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Early Intervention Speech Therapy

Rare Conditions: Tuberous Sclerosis

Published September 24, 2013 8:00 AM by Stephanie Bruno-Dowling

Last week, I wrote a post suggesting various ways to prepare yourself when working with a child diagnosed with a rare condition, especially if you are not familiar with the disorder/ailment.  Although I do support what I wrote last week, this week I would like to take my advice one step further adding that I also believe there is no real substitute for hands-on experience.

I am currently treating a child who has been diagnosed with tuberous sclerosis. This is not a condition I am familiar with and have been spending time following the steps I recommended last week to prepare and create a treatment plan that makes sense for this child. I have read the child's file, I have spoken with/interviewed the mother, I have researched the diagnosis on my own and I have spoken with the occupational therapist who has been working with the child for over a year now.  I feel I now have some book knowledge to apply to the case, but I also know that the true understanding of this condition and the child's needs won't be fully comprehended until I have spent time in their presence, getting to know them and the characteristics that are uniquely theirs.

For those of you unfamiliar with this diagnosis, I wanted to take some time to share information that I found in my research about it and how it can potentially affect a child ages 0-5:

The definition of Tuberous Sclerosis, according to the Mayo Clinic website is as follows:

Tuberous sclerosis (TWO-bur-uhs skluh-ROW-sis) complex is a rare genetic disease that causes noncancerous (benign) lesions to grow in many parts of the body, such as the skin, brain and kidneys. The signs and symptoms of tuberous sclerosis vary - from patches of light-colored skin to seizures or behavior problems - depending on where the lesions develop.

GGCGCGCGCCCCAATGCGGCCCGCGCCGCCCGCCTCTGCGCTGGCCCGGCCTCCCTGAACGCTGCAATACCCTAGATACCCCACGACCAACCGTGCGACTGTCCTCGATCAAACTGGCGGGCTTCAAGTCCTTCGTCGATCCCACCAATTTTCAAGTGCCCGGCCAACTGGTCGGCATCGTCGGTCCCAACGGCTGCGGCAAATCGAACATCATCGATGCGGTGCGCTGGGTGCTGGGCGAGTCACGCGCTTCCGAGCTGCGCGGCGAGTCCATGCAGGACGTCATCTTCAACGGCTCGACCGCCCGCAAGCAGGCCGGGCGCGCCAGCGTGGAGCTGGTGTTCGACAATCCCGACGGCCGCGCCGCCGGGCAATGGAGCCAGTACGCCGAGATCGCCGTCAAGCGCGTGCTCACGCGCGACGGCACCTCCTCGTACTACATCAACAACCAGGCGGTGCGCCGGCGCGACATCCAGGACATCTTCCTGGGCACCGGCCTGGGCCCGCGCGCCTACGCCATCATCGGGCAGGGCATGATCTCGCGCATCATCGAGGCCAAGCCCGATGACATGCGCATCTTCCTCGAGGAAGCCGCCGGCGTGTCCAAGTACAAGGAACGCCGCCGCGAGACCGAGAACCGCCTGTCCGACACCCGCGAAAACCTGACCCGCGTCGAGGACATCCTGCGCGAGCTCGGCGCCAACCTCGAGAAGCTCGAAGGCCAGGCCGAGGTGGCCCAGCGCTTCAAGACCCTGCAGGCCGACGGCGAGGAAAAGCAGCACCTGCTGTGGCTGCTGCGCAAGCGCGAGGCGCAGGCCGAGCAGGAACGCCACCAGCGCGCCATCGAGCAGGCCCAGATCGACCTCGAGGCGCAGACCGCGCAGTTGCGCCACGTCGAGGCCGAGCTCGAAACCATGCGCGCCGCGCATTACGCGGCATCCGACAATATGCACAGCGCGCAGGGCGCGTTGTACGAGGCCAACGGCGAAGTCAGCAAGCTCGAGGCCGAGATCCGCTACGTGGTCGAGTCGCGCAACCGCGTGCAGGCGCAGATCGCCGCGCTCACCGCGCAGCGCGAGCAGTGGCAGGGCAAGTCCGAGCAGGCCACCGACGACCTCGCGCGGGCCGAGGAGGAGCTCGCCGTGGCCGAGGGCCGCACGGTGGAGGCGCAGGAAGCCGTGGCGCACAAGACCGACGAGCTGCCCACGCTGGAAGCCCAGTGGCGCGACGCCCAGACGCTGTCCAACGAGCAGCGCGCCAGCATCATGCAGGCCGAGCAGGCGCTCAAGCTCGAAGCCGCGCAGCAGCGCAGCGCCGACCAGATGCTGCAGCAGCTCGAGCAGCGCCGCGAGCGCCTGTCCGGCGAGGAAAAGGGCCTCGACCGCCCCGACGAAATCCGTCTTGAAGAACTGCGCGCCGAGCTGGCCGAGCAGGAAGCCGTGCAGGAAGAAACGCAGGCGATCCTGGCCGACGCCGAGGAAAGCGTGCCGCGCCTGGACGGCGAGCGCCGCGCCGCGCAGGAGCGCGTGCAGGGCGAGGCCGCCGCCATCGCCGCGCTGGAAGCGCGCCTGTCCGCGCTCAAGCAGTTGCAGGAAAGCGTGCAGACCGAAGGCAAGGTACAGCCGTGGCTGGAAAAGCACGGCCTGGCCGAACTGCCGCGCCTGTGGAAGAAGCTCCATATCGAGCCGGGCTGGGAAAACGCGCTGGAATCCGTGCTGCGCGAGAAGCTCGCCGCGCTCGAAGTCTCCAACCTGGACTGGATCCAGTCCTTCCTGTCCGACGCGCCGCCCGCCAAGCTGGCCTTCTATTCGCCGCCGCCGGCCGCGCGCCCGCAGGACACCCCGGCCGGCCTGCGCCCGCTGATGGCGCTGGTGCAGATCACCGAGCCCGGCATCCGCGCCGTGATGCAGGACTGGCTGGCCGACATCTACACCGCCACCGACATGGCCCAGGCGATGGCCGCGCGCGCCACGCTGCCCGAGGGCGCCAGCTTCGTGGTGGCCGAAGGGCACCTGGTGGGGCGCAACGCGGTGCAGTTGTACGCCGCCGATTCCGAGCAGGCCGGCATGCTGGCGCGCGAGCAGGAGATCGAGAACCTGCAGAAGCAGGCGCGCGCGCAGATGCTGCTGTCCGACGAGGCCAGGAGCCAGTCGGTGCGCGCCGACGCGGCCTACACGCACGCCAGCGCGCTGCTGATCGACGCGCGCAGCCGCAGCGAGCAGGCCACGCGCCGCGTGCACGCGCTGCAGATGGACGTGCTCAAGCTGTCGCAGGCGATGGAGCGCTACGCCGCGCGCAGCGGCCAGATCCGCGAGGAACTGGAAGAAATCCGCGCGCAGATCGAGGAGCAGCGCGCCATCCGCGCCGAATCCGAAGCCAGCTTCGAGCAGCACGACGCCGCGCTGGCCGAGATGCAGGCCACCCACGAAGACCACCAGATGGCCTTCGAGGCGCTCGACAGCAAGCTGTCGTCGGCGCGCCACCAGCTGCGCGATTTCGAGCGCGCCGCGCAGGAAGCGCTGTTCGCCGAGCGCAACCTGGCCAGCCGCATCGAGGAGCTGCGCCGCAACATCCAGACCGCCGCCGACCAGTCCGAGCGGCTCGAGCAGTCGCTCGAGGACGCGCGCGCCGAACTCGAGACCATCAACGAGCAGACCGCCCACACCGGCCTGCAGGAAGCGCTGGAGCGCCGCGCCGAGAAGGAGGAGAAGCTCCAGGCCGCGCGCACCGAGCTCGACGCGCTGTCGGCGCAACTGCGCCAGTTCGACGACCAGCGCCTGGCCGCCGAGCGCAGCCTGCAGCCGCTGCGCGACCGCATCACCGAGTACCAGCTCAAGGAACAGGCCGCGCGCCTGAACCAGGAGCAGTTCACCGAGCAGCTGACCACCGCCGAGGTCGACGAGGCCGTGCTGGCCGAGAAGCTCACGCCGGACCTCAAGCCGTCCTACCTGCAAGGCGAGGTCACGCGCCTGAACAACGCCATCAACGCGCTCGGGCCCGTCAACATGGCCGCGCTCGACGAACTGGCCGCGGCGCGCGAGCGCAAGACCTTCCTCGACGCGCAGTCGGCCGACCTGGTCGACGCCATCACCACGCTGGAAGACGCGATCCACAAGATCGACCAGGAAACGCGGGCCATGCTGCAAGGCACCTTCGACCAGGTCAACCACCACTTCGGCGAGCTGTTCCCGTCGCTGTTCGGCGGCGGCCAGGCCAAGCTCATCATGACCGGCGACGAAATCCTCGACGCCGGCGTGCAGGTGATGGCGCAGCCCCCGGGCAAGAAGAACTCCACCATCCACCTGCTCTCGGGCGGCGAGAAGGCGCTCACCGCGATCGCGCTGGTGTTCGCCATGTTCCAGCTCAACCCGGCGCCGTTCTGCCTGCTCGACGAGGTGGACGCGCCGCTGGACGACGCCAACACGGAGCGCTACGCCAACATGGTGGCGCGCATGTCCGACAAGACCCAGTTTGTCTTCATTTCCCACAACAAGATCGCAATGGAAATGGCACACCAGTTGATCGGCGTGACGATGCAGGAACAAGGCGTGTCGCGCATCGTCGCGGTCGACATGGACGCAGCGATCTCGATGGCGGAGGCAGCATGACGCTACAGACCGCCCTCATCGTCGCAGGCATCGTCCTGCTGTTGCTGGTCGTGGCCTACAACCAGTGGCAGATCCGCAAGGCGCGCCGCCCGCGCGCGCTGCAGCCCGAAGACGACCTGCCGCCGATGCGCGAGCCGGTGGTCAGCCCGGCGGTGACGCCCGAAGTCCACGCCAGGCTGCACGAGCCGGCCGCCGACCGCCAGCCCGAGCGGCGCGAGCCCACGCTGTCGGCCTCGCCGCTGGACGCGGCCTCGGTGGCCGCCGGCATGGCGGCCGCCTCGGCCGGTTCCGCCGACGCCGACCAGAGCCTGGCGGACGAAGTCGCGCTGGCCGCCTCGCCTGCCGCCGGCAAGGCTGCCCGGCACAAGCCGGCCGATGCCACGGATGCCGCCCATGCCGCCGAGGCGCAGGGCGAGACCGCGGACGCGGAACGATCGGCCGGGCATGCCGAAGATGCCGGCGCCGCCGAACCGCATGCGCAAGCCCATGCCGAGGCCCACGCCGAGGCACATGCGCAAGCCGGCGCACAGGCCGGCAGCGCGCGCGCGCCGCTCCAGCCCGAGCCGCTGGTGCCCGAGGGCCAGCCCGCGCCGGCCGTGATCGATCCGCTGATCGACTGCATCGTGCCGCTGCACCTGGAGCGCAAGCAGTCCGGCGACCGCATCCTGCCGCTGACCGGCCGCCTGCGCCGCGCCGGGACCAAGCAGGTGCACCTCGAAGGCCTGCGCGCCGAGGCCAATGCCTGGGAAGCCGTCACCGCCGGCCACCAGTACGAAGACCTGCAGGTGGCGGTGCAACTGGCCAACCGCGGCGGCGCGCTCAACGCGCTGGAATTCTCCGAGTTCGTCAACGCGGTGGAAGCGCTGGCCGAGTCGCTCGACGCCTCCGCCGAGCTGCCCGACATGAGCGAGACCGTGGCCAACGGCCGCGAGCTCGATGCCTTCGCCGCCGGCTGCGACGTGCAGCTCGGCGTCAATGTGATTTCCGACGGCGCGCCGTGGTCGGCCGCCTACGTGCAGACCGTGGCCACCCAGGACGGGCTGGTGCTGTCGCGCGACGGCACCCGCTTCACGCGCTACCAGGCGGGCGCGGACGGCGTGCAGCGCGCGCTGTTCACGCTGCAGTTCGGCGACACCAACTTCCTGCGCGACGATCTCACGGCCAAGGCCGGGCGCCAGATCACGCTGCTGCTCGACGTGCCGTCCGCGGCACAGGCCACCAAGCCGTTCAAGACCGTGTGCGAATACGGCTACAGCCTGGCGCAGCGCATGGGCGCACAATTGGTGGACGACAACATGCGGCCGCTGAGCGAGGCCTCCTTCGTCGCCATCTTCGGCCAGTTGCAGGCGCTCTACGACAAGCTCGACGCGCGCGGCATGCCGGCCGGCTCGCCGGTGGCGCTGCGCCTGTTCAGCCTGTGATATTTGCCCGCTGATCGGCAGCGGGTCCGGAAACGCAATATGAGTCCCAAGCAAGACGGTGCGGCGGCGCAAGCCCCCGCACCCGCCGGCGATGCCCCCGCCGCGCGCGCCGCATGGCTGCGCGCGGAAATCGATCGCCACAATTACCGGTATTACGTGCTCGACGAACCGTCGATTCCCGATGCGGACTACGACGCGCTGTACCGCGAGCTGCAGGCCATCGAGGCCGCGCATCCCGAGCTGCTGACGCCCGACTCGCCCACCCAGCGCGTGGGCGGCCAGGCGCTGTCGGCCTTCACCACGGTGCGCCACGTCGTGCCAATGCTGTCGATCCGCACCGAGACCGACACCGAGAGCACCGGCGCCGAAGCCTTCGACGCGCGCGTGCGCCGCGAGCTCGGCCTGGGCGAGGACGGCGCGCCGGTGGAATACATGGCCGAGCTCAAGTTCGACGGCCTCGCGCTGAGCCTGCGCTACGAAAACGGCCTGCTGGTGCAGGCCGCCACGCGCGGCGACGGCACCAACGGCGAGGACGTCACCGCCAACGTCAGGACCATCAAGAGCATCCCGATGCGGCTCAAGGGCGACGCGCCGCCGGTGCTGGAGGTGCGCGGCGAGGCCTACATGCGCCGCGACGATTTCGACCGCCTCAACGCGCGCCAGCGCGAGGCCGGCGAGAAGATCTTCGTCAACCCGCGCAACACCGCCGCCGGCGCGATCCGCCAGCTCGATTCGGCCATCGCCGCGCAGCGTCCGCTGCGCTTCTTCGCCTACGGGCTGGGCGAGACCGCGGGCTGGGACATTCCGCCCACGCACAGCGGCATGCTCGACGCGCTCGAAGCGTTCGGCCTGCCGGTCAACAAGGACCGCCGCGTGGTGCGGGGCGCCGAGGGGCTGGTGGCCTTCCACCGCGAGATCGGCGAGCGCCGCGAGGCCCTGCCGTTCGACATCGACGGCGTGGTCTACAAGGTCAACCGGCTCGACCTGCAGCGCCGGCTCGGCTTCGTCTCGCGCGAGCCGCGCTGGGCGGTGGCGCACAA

Tuberous sclerosis is often detected during infancy or childhood. Some people with tuberous sclerosis have such mild signs and symptoms that the condition isn't diagnosed until adulthood, or it goes undiagnosed. Others experience serious disabilities.

There's no cure for tuberous sclerosis, and there's no way to predict the course or severity of the disease. With appropriate treatment, however, many people who have tuberous sclerosis lead full, productive lives.


Tuberous sclerosis symptoms include noncancerous lesions that grow in many parts of the body, such as in the skin, brain and kidneys. Lesions may be referred to as hamartias or hamartomas. Sometimes lesions grow in other parts of the nervous system or in the heart, lungs or the light-sensitive tissue at the back of the eye (retina). Tuberous sclerosis signs and symptoms vary, depending on where the lesions develop:

•Skin abnormalities. Many people who have tuberous sclerosis develop patches of light-colored skin, areas of thickened skin, or growths under or around the nails. Facial lesions that resemble acne also are common.

•Neurological symptoms. Lesions in the brain can be associated with seizures, intellectual disability, learning disabilities or developmental delays. Behavior problems, such as hyperactivity and aggression, may occur. Some children who have tuberous sclerosis have trouble with communication and social interaction, and in some cases may be autistic.